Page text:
UK Home Secretary Priti Patel has pledged that the UK would continue to be one of the safest countries in the world even after its exit from the European Union (EU), which came into effect in the New Year.
The British Indian senior hailed the UK’s new comprehensive security agreement with the EU, which include a range of fast and effective security capabilities agreed with the EU to help bear down on criminals and bring them to justice.
She said: “The safety and security of UK citizens is the government’s top priority and the UK will continue to be one of the safest countries in the world.
“I’m immensely proud of the comprehensive package of capabilities we’ve agreed with the EU. It means both sides have effective tools to tackle serious crime and terrorism, protecting the public and bringing criminals to justice. But we will also seize this historic opportunity to make the UK safer and more secure through firmer and fairer border controls.”
The Home Office says this is the first time the EU has agreed such a comprehensive agreement with a third country in this area. It ensures the UK can work with counterparts across Europe to tackle serious crime and terrorism, protecting the public and bringing criminals to justice.
Measures agreed include:
streamlined extradition arrangements
an arrangement enabling the fast and effective exchange of national DNA, fingerprint and vehicle registration data via the Prüm system to aid law enforcement agencies in investigating crime and terrorism
continued operational co-operation with Europol and Eurojust that reflect the scale of our contribution to these agencies
arrangements enabling the fast and effective exchange of criminal records data via shared technical infrastructure
arrangements providing for continued transfers of Passenger Name Record data to protect the public from serious crime and terrorism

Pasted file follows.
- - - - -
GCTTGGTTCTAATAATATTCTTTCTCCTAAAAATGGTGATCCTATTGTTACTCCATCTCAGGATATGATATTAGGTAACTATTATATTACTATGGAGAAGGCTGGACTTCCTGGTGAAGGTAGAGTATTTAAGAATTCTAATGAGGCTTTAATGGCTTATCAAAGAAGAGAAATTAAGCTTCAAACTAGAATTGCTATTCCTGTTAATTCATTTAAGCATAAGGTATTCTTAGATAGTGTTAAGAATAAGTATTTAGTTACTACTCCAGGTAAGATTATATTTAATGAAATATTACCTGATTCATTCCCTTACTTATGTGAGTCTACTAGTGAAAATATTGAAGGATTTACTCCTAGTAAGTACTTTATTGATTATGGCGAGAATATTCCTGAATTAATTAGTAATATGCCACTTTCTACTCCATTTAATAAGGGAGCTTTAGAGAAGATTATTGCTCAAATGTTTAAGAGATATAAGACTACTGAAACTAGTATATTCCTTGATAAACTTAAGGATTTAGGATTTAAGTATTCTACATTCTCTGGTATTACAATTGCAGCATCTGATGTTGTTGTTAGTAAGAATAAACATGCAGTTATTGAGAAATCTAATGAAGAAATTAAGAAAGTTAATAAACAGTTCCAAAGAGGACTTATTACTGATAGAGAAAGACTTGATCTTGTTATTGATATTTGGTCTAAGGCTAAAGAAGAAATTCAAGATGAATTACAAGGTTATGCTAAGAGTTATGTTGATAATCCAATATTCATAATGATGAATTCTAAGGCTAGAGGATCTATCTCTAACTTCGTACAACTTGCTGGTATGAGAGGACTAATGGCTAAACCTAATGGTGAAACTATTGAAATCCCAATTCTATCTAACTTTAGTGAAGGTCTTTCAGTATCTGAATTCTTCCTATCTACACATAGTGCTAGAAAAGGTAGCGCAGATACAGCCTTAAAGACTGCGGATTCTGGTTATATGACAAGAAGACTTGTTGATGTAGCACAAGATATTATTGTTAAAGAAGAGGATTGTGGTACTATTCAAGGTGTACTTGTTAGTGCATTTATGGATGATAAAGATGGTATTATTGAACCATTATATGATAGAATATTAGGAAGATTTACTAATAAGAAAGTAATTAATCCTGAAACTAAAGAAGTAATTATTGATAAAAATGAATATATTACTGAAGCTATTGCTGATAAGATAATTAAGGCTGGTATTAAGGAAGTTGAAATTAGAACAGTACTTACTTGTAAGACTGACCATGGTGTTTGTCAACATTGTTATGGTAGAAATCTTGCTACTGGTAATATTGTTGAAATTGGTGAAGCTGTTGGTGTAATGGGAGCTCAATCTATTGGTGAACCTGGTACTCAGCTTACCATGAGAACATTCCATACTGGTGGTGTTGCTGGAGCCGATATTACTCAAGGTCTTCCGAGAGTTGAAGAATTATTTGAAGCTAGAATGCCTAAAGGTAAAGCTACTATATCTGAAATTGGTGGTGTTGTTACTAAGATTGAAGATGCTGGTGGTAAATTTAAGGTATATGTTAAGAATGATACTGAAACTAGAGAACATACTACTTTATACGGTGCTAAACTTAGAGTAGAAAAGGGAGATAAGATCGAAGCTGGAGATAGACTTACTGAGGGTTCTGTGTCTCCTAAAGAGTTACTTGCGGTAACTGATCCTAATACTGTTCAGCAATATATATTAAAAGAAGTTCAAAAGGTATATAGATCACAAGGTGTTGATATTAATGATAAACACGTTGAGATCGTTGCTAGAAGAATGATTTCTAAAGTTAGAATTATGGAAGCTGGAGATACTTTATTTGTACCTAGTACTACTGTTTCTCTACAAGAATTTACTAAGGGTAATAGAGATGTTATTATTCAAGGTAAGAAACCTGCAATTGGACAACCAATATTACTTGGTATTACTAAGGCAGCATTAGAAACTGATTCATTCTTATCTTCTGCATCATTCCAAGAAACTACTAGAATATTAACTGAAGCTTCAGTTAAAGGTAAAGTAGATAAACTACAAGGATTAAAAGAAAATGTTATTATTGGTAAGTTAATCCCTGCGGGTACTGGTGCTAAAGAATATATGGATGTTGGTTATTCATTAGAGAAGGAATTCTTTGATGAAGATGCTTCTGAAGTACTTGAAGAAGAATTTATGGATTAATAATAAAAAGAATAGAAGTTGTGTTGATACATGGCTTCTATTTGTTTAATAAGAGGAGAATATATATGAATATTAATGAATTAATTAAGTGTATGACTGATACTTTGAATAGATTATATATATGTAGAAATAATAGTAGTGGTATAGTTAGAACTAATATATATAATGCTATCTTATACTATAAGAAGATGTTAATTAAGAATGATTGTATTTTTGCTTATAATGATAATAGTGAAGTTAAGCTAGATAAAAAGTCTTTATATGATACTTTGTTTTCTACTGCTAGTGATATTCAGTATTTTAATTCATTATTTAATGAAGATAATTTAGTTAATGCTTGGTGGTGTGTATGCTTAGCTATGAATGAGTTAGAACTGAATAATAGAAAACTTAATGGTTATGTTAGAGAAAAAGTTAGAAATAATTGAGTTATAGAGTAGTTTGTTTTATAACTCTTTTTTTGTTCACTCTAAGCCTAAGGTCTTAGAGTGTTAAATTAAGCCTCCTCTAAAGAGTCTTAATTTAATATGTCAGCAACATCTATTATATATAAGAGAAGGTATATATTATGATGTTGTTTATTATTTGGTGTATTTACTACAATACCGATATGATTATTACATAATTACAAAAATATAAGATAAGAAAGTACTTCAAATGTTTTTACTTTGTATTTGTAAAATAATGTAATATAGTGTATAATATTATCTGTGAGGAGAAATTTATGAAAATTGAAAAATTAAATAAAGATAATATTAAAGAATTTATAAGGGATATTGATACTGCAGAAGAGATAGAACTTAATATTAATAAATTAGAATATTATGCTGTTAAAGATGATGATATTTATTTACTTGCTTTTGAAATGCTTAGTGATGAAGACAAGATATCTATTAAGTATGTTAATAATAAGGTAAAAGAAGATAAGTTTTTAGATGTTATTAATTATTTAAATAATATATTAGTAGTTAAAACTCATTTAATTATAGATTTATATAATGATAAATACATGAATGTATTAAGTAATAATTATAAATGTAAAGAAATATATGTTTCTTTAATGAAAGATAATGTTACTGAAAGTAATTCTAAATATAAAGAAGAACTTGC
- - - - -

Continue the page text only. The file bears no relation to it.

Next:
Since January 1, free movement has ended and tougher border rules for EU criminals will come into force. Under these changes, foreign sentenced to more than a year in jail will be banned from entering the UK.
The UK Home Office said it will also make it harder for criminals to operate and smuggle illicit commodities such as guns and drugs into the country. From July 2021, the UK will start receiving advance data on all goods coming from the EU into Great Britain, something which has not previously been possible under EU rules.
The UK is also phasing out the use of insecure identity documents used to enter the UK. From 1 October 2021, the UK will refuse to recognise European Economic Area (EEA) and Swiss national identity cards, which the government says are some of the most insecure and abused seen at the border and often used by organised crime groups.
The government is also providing the police with more powers to protect the public and since January 1, the police have the power to detain fugitives wanted by close partner countries immediately without having to apply for a UK arrest warrant first.
“This means that criminals will be brought to justice faster,” the Home Office said.